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No Bears Review

No Bears Review

Sometimes a movie is inextricable from its context. Iranian director Jafar Panahi has spent his whole career battling his country’s authoritarian government; the situation stepped up a gear in 2010, after his arrest for ‘propaganda against the regime’. Although he was eventually released from prison, he was banned from both leaving Iran, and making films for twenty years. Since then, he’s illegally made five features, each of them a metatextual meditation on his predicament (This is Not a Film was a daily diary of his house arrest, and was smuggled out of the country in a birthday cake).

As in the rest of these films, in No Bears, Panahi plays himself. He’s come to a remote border village so he can be near the shoot of his latest movie in Turkey, which he’s directing via teleconference. A tale of two Iranians preparing to flee the country, starring two Iranians preparing to flee the country, the actors for Panahi’s film-within-a-film struggle to reconcile their real predicaments with the fiction they’re playing out, leading to a distressing turn of events.

Meanwhile, though his initial reception was hospitable, Panahi is beginning to get the impression he’s not exactly welcome in this border village. News spreads that he’s photographed a man and a woman who’ve been conducting a secret affair – she’s been promised to someone else since she was born. While Panahi swears (truthfully) that he didn’t take the photo, no-one in the village believes him, and they enact a pressure campaign in order to get him to hand it over.

No Bears is a rich, thematically dense exploration of a whole wealth of issues: the ethics of filmmaking, the dangerous lure of borders, the crushing hold of tradition, misogyny, groupthink, the value of telling stories based on real life. With so much going on under the surface, it seems remarkable that Panahi could draw a narrative through-line, and yet his film of ideas is situated viscerally in a world of consequences; his actors, the illicit couple, and Panahi himself, all spend at least part of No Bears in mortal peril. Though the movie opens with a little lightness, the trajectory of both main plots runs towards tragedy.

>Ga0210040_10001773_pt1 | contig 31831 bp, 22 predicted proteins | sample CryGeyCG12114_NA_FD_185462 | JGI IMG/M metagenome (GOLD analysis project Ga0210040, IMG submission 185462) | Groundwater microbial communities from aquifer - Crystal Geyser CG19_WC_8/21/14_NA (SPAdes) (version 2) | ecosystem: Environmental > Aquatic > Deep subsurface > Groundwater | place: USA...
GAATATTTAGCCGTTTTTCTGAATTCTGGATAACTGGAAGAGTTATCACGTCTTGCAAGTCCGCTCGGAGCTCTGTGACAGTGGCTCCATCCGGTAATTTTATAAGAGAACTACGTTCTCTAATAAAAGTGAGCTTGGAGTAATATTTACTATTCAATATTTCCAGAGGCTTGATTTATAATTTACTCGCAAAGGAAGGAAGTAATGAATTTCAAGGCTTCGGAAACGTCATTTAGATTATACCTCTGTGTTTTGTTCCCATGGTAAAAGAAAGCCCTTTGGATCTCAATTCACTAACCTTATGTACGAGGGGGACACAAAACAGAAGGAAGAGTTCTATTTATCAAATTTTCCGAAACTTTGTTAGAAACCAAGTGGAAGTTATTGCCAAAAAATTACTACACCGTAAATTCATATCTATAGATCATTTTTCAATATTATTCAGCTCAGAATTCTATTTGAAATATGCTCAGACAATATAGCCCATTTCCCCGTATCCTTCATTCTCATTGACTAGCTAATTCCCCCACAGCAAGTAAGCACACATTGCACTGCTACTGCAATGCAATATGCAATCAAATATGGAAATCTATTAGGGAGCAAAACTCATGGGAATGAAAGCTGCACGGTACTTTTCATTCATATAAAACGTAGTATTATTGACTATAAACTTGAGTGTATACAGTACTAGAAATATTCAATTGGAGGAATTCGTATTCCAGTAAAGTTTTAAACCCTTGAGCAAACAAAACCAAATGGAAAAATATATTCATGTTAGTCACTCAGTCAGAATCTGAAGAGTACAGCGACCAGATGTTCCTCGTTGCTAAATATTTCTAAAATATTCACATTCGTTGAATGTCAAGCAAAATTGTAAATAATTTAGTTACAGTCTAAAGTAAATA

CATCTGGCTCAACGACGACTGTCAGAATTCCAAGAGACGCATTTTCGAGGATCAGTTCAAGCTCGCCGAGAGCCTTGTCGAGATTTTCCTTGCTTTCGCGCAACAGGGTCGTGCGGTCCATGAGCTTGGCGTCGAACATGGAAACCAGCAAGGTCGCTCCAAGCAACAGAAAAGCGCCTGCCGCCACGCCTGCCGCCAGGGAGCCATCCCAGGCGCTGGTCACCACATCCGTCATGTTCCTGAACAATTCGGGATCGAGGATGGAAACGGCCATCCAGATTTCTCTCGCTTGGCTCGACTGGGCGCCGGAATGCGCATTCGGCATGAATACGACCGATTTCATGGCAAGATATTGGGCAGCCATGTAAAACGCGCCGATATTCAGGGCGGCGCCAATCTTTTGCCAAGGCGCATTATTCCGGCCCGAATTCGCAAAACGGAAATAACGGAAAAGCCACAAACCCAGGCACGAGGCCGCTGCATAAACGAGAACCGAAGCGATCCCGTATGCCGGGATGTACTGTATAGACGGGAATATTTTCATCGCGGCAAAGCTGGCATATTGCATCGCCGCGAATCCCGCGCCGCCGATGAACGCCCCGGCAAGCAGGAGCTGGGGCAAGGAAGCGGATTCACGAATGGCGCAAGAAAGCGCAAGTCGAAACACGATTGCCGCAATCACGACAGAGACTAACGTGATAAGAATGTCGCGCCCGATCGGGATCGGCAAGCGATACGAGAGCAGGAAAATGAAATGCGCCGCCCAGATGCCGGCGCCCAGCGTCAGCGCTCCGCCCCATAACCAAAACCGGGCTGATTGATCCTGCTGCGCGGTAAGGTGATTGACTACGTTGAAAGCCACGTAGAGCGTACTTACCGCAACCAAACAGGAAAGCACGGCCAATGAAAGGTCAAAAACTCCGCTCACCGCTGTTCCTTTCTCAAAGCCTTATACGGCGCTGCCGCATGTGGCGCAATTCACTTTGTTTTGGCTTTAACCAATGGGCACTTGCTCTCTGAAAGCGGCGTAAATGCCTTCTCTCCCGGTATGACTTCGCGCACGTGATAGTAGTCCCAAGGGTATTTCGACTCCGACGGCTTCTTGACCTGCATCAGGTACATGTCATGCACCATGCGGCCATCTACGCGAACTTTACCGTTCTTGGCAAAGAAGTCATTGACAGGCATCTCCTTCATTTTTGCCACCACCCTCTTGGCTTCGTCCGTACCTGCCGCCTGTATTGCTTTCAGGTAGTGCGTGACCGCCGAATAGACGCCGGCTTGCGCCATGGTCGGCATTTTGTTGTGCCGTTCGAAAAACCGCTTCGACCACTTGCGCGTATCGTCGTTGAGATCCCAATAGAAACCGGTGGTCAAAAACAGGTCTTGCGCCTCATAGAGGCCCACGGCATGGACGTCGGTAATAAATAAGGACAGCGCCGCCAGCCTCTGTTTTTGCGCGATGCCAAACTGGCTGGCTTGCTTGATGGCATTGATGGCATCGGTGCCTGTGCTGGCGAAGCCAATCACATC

Back in the real world, in July of this year, Panahi was arrested by the Iranian regime once again (he’s still incarcerated today, in a jail notorious for ill-treating the inmates). Whilst No Bears was shot before his latest imprisonment, the knowledge of it looms large over the movie. As the director interrogates the methods and ethics he uses in his filmmaking, as he unknowingly stands exactly on the borderline he’s not allowed to cross, as he expresses a deep exasperation with the small-mindedness of the village inhabitants, you can feel the walls closing in around him. His exhaustion with his situation, his bone-deep frustration, has a haunting, palpable weight.

No Bears is a bleak film, but also a challenging, passionate, and thoughtful one. Let’s hope it isn’t too long before we see Panahi’s follow-up.


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